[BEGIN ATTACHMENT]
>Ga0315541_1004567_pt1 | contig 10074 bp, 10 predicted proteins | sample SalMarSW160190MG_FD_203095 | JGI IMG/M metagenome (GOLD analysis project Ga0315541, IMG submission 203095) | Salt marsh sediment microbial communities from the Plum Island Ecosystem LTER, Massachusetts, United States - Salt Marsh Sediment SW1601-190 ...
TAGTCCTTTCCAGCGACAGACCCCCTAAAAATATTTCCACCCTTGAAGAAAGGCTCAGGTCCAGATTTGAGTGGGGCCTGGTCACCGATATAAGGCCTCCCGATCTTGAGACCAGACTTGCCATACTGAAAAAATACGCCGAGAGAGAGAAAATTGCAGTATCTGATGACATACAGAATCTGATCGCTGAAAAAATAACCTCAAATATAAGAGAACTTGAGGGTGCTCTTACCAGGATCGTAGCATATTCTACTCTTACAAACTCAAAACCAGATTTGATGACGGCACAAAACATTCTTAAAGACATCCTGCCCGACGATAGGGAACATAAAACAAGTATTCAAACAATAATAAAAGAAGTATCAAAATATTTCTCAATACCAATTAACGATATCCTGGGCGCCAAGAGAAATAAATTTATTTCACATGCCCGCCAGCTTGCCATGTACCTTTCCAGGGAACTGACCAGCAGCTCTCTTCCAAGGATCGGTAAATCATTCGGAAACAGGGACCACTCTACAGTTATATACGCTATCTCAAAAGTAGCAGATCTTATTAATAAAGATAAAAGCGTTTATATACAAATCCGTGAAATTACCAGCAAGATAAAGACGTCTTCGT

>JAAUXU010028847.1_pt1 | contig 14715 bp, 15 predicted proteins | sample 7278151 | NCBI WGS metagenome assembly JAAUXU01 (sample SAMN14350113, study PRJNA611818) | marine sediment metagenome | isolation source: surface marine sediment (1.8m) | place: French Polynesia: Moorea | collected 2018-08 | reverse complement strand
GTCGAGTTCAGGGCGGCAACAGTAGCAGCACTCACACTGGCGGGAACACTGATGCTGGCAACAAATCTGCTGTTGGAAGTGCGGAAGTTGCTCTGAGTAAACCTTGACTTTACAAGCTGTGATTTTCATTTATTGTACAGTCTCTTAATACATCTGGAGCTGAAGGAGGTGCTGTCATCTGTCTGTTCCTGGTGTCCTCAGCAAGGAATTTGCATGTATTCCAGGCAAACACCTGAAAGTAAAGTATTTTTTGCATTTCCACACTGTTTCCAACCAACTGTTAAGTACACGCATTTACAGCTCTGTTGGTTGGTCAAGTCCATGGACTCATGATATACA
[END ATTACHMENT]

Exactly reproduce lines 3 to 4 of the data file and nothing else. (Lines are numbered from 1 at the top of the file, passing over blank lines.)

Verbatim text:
>JAAUXU010028847.1_pt1 | contig 14715 bp, 15 predicted proteins | sample 7278151 | NCBI WGS metagenome assembly JAAUXU01 (sample SAMN14350113, study PRJNA611818) | marine sediment metagenome | isolation source: surface marine sediment (1.8m) | place: French Polynesia: Moorea | collected 2018-08 | reverse complement strand
GTCGAGTTCAGGGCGGCAACAGTAGCAGCACTCACACTGGCGGGAACACTGATGCTGGCAACAAATCTGCTGTTGGAAGTGCGGAAGTTGCTCTGAGTAAACCTTGACTTTACAAGCTGTGATTTTCATTTATTGTACAGTCTCTTAATACATCTGGAGCTGAAGGAGGTGCTGTCATCTGTCTGTTCCTGGTGTCCTCAGCAAGGAATTTGCATGTATTCCAGGCAAACACCTGAAAGTAAAGTATTTTTTGCATTTCCACACTGTTTCCAACCAACTGTTAAGTACACGCATTTACAGCTCTGTTGGTTGGTCAAGTCCATGGACTCATGATATACA